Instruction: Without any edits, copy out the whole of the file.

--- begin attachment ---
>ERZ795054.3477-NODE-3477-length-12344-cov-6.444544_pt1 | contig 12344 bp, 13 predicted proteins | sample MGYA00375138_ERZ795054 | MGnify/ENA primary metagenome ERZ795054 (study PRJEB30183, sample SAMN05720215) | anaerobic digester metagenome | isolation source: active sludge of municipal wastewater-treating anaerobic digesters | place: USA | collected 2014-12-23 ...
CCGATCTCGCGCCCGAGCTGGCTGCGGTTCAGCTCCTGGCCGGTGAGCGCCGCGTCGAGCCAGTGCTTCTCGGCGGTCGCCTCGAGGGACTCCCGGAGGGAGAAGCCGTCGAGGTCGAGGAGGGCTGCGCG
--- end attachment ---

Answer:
>ERZ795054.3477-NODE-3477-length-12344-cov-6.444544_pt1 | contig 12344 bp, 13 predicted proteins | sample MGYA00375138_ERZ795054 | MGnify/ENA primary metagenome ERZ795054 (study PRJEB30183, sample SAMN05720215) | anaerobic digester metagenome | isolation source: active sludge of municipal wastewater-treating anaerobic digesters | place: USA | collected 2014-12-23 ...
CCGATCTCGCGCCCGAGCTGGCTGCGGTTCAGCTCCTGGCCGGTGAGCGCCGCGTCGAGCCAGTGCTTCTCGGCGGTCGCCTCGAGGGACTCCCGGAGGGAGAAGCCGTCGAGGTCGAGGAGGGCTGCGCG